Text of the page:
Hurricane Florence Gone, but Leaves Trace

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Hurricane Florence started out as a category four over the Atlantic Ocean with windspeeds up to 115 miles per hour. Florence weakened over time to a category two by the time it hit the Carolina’s coastline. However, according to the National Weather Service the hurricane remains “extremely dangerous.”

The path of the hurricane changed its course right before it hit the coast. Florence took a last-minute shift south, lining up to affect Georgia more than previously expected. It had potential to drop tremendous amount of rain, as much as 40 inches in some places.

The hurricane was directed straight towards the line between the Carolina’s. Over 1.5 million people were frantically boarding up their houses, offices and workplaces and pack their belongings to evacuate.

Wesleyan alumna Holland Sharon (’16) is a student at College of Charleston in South Carolina. She said, “My classes were all cancelled starting the week of the 10th, everyone has been evacuated and told to remain off campus until we know more about the damage from Hurricane Florence.” The College of Charleston has boarded up all the building, dorms and other historical moments on and off campus.

Once Florence hit the coastline, the category two hurricane was coming in at 105 miles per hour wind speeds. The storm stretched to covering the top half of Georgia through Virginia. The eye of the hurricane traveled through North Carolina. North Carolina Governor, Roy Cooped warned that “disaster is at the doorstep.” The whole state was told to board up to protect their belongings and highly suggested to evacuate the area.

Wesleyan alumna Kelsey Rappe (’18), a student at University of North Carolina at Chapel Hill has had classes cancelled and several evacuation notices. Rappe said, “We were highly recommended to leave the Chapel Hill area for our safety, but as it was not in a direct zone of the hurricane, we were not forced to evacuate, just encouraged. However, many students did choose to go back home in the wake of the hurricane, to join friends their homes and stay safe. A minority of students chose to hunker down in their dorms and wait out the storm. So, there are some people still on campus, but many of campus operations have been suspended.”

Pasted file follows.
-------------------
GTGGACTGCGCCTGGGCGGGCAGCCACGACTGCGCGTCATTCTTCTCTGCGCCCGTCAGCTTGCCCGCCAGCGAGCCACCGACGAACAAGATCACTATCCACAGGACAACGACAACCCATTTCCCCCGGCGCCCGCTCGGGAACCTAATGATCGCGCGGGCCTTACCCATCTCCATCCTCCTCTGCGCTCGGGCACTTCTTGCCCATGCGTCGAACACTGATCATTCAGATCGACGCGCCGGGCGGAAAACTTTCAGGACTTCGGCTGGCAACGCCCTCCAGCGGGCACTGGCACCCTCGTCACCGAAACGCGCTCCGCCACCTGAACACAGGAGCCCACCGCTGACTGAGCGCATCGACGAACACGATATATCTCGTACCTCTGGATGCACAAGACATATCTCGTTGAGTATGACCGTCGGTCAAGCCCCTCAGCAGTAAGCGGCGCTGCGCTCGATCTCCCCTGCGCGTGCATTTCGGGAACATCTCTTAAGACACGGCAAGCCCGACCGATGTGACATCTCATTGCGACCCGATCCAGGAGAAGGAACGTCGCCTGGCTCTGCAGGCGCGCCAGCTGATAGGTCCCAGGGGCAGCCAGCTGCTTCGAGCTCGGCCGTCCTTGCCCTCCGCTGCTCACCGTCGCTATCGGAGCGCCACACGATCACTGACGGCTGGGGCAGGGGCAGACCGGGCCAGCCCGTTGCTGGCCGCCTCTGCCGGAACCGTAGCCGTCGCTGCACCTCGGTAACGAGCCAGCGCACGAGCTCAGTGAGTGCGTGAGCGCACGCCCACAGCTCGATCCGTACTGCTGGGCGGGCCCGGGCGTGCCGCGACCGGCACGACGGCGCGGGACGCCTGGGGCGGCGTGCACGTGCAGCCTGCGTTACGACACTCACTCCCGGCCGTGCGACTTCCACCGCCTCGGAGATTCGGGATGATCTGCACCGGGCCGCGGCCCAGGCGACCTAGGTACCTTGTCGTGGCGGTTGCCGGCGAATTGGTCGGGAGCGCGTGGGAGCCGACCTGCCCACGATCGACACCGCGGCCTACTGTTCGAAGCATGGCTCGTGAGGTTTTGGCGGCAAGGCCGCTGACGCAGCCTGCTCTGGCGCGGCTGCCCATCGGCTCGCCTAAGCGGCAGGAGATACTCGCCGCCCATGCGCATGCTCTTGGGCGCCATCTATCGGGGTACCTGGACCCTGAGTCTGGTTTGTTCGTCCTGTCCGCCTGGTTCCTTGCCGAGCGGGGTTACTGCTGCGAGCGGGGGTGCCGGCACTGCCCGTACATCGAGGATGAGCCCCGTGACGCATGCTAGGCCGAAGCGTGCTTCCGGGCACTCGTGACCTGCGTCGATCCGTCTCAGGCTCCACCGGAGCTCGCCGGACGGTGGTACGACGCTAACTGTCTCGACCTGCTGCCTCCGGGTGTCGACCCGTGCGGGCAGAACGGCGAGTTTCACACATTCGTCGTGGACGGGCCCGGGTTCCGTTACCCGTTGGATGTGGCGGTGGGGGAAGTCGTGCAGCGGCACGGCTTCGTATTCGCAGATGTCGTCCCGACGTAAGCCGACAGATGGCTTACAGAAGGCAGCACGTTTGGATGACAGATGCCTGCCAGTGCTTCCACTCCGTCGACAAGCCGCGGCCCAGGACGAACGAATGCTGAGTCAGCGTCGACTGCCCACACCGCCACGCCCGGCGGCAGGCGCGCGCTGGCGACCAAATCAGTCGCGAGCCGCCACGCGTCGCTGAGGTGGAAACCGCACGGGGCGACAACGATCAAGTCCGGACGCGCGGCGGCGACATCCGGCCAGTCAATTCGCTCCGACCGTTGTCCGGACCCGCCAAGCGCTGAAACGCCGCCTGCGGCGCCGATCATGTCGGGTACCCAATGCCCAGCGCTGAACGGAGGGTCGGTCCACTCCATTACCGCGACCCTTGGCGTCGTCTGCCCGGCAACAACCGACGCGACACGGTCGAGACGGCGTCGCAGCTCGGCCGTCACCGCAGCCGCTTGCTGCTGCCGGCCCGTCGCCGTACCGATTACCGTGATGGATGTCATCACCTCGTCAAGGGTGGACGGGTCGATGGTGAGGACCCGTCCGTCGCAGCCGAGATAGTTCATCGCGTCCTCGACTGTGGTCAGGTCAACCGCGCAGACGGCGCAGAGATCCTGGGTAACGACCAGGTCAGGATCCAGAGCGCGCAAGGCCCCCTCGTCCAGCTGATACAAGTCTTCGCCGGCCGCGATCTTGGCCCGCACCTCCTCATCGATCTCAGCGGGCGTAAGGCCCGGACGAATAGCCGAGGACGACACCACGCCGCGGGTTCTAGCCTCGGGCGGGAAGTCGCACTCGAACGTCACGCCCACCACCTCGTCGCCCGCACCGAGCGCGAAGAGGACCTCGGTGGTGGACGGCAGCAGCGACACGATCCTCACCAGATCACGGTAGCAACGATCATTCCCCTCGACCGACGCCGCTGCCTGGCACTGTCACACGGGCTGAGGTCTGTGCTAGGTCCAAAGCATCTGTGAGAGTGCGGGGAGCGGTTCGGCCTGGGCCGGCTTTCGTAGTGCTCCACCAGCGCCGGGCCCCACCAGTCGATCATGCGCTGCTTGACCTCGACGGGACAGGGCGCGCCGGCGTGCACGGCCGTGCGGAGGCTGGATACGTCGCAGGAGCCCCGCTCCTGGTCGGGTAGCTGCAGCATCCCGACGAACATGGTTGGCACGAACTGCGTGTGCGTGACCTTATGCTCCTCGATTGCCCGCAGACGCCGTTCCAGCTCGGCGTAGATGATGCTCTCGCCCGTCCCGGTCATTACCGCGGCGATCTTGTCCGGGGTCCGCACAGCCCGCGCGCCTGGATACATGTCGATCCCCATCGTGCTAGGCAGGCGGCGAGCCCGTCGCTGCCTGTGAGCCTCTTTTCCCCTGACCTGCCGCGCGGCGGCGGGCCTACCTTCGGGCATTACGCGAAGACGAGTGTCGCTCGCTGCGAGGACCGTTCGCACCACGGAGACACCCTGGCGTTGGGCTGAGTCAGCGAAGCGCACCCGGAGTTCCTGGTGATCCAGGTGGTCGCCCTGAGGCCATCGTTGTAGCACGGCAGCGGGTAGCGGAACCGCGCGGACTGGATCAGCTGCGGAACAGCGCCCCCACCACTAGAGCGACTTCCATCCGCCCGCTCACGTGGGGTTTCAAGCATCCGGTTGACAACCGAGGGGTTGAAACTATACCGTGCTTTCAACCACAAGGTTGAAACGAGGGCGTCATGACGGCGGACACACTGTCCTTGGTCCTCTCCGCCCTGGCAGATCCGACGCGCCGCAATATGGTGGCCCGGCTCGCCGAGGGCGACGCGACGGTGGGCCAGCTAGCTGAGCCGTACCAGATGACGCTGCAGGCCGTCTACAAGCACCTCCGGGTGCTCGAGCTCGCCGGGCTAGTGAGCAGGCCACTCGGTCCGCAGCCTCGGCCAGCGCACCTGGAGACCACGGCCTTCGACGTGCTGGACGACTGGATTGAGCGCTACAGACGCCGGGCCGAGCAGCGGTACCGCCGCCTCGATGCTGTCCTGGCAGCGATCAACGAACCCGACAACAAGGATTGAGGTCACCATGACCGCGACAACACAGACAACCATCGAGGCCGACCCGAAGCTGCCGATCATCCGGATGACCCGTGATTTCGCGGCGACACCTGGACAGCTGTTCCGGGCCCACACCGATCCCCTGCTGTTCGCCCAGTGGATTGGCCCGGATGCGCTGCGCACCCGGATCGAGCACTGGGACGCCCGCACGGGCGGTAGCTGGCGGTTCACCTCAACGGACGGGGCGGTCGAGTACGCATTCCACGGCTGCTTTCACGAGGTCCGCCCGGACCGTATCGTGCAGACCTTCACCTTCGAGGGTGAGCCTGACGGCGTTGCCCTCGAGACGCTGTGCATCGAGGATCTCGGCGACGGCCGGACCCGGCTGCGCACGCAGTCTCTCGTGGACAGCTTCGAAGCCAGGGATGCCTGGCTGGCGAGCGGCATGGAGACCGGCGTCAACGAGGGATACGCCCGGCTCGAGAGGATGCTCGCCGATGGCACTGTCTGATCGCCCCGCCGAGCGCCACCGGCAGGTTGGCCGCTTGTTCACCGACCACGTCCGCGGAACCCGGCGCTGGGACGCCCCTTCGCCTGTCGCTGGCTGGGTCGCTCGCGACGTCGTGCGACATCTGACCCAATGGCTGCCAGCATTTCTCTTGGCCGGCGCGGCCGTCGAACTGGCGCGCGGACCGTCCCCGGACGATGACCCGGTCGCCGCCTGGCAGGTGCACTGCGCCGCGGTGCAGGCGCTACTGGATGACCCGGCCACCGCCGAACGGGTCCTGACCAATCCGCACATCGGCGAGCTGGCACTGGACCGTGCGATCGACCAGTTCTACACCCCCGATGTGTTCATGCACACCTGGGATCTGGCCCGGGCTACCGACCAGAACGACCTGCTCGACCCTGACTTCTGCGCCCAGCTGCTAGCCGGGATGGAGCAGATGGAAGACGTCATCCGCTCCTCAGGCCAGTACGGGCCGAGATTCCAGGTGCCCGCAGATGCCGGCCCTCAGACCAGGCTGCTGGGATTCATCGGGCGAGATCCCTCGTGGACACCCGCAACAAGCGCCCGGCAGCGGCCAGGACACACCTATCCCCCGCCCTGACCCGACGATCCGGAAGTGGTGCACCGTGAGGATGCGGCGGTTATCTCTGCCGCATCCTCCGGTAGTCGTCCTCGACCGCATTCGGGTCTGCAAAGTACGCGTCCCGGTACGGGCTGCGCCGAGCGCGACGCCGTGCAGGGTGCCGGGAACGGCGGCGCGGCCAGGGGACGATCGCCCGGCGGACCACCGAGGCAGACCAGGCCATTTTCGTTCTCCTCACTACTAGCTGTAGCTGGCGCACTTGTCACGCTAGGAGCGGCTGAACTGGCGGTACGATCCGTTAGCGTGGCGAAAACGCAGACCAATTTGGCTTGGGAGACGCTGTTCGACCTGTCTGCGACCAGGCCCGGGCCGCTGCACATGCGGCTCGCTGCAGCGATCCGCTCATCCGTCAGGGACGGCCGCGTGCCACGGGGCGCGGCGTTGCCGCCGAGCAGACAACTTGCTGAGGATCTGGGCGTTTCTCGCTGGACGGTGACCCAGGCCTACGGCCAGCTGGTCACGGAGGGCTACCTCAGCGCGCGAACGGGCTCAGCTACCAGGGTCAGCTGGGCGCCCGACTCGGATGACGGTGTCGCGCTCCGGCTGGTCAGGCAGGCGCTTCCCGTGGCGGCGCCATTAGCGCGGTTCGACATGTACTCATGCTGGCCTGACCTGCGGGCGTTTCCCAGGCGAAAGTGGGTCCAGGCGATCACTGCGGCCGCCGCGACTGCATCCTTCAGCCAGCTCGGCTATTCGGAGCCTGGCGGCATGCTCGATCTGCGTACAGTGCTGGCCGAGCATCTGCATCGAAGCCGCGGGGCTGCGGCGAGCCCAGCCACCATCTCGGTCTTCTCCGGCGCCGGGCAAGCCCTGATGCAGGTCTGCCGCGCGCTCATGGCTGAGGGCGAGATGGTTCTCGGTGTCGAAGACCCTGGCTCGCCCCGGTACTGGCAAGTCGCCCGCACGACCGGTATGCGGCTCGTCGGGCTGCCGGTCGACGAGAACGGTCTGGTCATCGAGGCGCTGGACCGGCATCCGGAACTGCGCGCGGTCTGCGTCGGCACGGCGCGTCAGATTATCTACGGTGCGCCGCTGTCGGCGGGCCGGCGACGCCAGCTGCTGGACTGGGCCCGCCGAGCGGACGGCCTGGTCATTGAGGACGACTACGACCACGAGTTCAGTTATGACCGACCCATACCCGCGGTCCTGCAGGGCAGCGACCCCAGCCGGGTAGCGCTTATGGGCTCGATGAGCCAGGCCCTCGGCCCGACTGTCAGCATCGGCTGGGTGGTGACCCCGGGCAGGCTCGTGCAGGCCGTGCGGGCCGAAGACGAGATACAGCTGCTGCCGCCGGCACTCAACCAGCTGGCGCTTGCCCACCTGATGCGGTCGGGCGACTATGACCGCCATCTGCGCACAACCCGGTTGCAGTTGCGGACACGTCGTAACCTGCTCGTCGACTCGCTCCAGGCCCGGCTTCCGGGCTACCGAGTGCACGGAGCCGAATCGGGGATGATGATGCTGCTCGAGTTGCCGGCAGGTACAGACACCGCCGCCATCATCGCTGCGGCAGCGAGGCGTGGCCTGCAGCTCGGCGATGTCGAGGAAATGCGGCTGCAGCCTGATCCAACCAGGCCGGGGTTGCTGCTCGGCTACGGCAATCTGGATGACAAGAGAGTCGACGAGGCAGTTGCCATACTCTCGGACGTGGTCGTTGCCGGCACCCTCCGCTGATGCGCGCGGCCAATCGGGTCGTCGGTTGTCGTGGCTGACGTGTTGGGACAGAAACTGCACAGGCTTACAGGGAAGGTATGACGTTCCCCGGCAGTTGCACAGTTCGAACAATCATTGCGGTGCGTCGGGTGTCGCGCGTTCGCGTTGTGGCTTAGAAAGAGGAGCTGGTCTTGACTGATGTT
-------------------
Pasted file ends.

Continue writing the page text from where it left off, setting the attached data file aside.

Wesleyan alumni at the University of Wake Forest in Winston-Salem, North Carolina have been had classes cancelled and many have evacuated. Alumna Kylie Reed (’16) said, “Only a few of my classes have been cancelled, while all of the other schools have been cancelled until further notice. I feel like I’m back at Wesleyan reliving the glory days.”

The metro Atlanta area was hit by tons of rain, but there was no other drastic damage to our area. In the areas where the hurricane hit hard there was tremendous damage and extreme flooding and mudslides.

Bible Department Chair Glenn Archer said, “It is always so sad when we experience a natural disaster at this magnitude. It’s been the one thing that has dominated the news and social media, as it should be a reminder to pray for all of those families who are suffering.

Senior Jordyn Shackford said, “There has been so much rain for us here in Atlanta, I can’t even imagine the people being directly affected by Hurricane Florence.” The victims of those in the path of the hurricane were in great danger and have a long road of recovery. Everyone is hands on deck helping those in need.

The Red Cross and other organizations have been preparing for damage control before the hurricane hit land. Natural disaster is a devastating occurrence, but circumstances like these bring communities together in focus of recovery.

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